Justice Meyers, in his concurring opinion in Rosales, points out that either of the first two reasons were sufficient to decide the case on appeal, and therefore, that portion of the opinion purporting to overrule Hicks was merely dicta.  Id. at 234 (Meyers, J., concurring).   Subsequent cases construing Rosales have not addressed the effect of the Rosales opinion on the continuing viability of the Matson and Hicks line of cases.   See, e.g., Wheeler v. State, No. 06-99-00057-CR, 2000 WL 1779002, *5 (Texarkana December 5, 2000, no pet.).   In view of our disposition of this issue, we also express no opinion as to the effect of Rosales.

In this case, the evidence adduced at trial fails to establish either the total amount of money taken or the dates on which Rodriguez took the money.   There is nothing in the record indicating the exact dates the funds were taken, nor the exact amount of money appropriated on any given day during the time period alleged, thus a prima facie showing was made that this information was unknown to the grand jury.  Hicks, 860 S.W.2d at 424.   Further, the evidence showed that the wrongful appropriations could have occurred on any date from the date that the customer made the payment until the date of the next deposit.   An investigation by the grand jury could not have helped in ascertaining the exact dates of the appropriations, thus there was a prima facie showing of due diligence.  Ishmael, 688 S.W.2d at 257.   We overrule appellant's first issue.

Legal Insufficiency

In her second issue, Rodriguez argues that the trial court erred in denying her motion for instructed verdict because the evidence was legally insufficient to prove an essential element of theft, specifically, that the evidence was insufficient to show that any property was appropriated.

A legal sufficiency review calls upon the reviewing court to view the relevant evidence in the light most favorable to the verdict and determine whether any rational trier of fact could have found the essential elements of the crime beyond a reasonable doubt.  Jackson v. Virginia, 443 U.S. 307, 99 S.Ct. 2781, 2789, 61 L.Ed.2d 560 (1979);  Jackson v. State, 17 S.W.3d 664, 667 (Tex.Crim.App.2000).   In a legal sufficiency review, the fact finder remains the exclusive judge of the credibility of the witnesses and of the weight to be given their testimony.   See Barnes v. State, 876 S.W.2d 316, 321 (Tex.Crim.App.1994).   The appellate court serves to ensure the rationality of the fact finder, but does not disregard, realign, or weigh the evidence.   Moreno v. State, 755 S.W.2d 866, 867 (Tex.Crim.App.1988).   These standards for review apply equally to direct and circumstantial evidence cases.  Geesa v. State, 820 S.W.2d 154, 161 (Tex.Crim.App.1991).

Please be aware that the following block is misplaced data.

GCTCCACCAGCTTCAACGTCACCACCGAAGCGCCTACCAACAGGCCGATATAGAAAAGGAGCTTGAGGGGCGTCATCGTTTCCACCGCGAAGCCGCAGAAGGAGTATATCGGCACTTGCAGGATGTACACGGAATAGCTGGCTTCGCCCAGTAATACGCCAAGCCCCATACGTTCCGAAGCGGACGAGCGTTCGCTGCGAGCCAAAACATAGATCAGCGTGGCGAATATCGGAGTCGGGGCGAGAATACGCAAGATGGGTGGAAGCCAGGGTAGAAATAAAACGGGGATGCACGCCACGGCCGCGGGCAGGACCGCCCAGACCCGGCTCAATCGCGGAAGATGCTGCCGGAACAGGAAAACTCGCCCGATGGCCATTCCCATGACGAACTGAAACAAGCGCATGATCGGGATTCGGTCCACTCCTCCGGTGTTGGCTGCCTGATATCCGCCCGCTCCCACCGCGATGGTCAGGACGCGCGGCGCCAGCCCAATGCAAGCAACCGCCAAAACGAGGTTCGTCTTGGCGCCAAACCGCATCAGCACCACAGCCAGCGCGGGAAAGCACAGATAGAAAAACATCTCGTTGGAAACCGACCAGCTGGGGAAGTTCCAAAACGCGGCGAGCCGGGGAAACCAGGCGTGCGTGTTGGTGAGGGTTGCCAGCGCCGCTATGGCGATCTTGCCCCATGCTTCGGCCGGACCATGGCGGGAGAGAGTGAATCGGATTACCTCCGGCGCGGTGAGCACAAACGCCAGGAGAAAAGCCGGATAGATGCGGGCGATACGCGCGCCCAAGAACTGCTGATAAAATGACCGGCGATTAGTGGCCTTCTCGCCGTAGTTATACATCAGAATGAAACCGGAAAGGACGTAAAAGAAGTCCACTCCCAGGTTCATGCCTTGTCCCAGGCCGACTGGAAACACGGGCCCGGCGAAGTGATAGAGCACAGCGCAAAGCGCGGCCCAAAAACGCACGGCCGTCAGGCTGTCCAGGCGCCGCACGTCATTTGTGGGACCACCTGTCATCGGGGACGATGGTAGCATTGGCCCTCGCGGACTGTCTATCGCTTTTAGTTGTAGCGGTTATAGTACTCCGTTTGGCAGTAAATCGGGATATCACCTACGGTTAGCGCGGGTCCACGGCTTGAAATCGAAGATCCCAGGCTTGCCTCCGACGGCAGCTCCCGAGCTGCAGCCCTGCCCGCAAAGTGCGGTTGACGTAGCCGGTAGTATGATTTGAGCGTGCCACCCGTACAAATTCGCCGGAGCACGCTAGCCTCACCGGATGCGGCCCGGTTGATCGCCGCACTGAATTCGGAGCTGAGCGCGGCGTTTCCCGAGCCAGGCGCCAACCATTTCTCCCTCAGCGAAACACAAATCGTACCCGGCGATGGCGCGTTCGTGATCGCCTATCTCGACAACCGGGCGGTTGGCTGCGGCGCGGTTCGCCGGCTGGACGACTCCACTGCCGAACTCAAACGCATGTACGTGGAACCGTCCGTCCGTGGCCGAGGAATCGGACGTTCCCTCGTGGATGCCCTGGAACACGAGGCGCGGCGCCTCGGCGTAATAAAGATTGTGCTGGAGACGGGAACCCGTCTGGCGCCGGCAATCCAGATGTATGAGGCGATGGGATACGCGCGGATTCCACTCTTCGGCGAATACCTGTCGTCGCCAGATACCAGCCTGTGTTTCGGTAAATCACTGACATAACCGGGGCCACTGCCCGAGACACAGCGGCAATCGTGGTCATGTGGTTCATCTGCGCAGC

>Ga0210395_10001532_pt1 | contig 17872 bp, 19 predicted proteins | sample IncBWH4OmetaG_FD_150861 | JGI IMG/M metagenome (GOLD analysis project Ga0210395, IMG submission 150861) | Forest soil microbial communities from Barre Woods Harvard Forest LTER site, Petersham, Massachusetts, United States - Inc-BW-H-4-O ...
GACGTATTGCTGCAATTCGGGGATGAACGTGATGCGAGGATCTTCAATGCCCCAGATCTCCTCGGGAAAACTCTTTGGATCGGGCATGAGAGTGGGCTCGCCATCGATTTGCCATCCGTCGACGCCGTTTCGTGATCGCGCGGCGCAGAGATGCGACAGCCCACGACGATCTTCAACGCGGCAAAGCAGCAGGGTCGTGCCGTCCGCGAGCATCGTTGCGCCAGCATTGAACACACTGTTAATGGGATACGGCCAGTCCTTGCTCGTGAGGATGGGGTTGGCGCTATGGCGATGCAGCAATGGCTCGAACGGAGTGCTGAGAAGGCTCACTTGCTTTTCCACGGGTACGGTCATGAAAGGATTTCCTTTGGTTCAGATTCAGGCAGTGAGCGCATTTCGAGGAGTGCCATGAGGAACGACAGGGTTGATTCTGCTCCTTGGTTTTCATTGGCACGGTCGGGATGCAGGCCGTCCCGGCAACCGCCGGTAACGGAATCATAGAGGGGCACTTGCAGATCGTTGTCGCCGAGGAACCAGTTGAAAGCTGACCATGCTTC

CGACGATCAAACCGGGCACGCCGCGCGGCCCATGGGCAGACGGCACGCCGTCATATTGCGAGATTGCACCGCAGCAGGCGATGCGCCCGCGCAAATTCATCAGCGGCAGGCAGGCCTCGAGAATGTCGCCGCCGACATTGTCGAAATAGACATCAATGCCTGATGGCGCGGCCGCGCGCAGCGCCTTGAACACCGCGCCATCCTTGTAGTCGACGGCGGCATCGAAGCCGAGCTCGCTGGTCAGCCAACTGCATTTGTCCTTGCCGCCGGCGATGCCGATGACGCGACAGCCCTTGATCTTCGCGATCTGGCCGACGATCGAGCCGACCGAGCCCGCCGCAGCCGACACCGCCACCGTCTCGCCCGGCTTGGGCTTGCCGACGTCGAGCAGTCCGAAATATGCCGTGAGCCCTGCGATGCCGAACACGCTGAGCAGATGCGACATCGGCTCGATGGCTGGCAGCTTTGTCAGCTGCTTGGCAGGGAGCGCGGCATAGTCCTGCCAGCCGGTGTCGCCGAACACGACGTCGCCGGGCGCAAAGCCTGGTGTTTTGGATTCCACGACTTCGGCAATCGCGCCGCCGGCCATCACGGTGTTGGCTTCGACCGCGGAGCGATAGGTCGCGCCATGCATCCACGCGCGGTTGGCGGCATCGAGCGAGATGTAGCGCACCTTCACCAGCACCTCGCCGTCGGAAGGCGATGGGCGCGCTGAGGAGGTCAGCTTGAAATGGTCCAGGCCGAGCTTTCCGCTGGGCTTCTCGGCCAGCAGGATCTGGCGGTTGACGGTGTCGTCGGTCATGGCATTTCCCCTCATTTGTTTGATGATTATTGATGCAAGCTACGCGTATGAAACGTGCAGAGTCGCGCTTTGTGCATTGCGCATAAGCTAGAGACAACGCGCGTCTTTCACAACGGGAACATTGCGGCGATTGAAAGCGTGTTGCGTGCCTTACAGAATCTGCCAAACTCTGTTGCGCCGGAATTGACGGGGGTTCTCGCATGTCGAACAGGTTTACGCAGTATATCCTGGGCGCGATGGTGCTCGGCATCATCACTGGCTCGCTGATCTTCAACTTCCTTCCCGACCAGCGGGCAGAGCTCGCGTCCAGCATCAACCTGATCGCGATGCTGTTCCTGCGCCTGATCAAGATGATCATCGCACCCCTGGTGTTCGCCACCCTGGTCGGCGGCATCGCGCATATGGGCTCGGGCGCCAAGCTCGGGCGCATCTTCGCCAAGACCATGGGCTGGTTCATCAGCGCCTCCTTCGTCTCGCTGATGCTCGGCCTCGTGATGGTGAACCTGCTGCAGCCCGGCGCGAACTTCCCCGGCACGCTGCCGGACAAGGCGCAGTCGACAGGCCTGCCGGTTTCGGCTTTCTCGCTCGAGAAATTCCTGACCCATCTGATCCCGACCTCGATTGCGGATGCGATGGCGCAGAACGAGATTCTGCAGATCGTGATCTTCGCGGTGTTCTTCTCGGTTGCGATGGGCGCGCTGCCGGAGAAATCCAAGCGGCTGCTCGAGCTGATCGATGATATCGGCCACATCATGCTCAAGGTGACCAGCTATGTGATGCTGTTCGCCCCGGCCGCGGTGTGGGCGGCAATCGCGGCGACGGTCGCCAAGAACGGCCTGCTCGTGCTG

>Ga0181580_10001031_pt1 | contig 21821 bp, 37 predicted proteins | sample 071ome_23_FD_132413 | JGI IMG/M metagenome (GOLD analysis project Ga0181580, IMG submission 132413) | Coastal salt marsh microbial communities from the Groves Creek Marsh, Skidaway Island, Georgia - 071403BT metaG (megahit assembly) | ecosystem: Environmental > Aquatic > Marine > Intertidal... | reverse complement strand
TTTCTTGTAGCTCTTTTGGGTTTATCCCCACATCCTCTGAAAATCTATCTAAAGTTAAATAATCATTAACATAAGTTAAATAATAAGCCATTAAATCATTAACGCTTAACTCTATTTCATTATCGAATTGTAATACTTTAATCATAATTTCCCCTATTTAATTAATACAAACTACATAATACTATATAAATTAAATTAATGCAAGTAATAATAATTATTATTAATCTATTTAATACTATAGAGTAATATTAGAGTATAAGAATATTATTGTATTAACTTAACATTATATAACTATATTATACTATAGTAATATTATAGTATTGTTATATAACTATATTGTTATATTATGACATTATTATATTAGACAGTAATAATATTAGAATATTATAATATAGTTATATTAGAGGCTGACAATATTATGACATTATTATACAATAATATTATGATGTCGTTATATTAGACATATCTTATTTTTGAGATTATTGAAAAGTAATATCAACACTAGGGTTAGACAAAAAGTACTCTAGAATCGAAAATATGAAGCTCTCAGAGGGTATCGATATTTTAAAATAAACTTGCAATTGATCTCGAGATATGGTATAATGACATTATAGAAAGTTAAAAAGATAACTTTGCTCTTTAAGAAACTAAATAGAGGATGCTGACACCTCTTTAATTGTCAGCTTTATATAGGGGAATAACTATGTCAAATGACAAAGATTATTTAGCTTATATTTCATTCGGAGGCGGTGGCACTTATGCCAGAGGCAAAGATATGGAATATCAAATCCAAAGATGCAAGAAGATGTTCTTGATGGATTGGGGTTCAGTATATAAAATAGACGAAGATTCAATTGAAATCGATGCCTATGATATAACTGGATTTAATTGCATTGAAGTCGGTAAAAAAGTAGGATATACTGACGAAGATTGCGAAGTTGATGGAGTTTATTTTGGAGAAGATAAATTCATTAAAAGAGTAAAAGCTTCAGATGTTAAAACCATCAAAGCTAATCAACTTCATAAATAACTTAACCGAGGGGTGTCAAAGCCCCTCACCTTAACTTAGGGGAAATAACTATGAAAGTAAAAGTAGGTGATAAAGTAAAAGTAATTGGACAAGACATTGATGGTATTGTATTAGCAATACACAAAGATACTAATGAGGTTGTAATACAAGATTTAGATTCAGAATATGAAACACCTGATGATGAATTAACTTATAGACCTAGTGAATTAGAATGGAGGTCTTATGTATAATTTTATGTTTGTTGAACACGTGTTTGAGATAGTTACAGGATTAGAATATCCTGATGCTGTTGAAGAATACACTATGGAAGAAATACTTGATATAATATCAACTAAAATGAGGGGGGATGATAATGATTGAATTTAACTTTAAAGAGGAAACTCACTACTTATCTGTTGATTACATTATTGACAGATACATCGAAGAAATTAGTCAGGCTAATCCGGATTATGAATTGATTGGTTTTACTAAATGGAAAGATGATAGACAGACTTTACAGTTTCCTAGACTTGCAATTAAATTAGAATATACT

Rodriguez contends that the evidence is legally insufficient to show that any amount of money was stolen or illegally appropriated from Bob Gaston.   Rodriguez argues that the evidence shows only that there was a discrepancy in her bookkeeping insofar as the receipts and the tally sheets failed to correspond.   We disagree.

The evidence adduced at trial showed that Rodriguez had access to the missing money and that receipt of and accounting for the money was primarily her responsibility.   Over eighty receipts issued by Rodriguez for cash payments were neither entered into the tally sheets routinely kept by the business nor posted to the computer accounting program.   The missing payments involved over fifty separate accounts.   Nearly all of the accounts that paid in cash were missing at least one payment, but no account had payments missing more than three times.   The missing payments occurred for an extended period of time between June 7, 1995, and March 5, 1996.   Bob Gaston testified that payments of “close to twenty thousand dollars” received by Rodriguez in cash were missing, and that he had not given Rodriguez permission to take the money.

Moreover, the jury heard other evidence suggesting that the missing money was more than a mere bookkeeping error.   When a customer missed a payment, Gaston sent a letter advising the customer of the delinquent payment.   Letters written and signed by Gaston advising customers of such delinquencies, which he had asked Rodriguez to mail, were found unsent in the bottom of a filing cabinet after Rodriguez left Gaston's employment.

In the instant case, taking all of the evidence in the light most favorable to the verdict, any rational trier of fact could have found that Rodriguez appropriated the money from Gaston without his consent.   We overrule Rodriguez's second issue.

We affirm the judgment of the trial court.

Opinion by Chief Justice SEERDEN.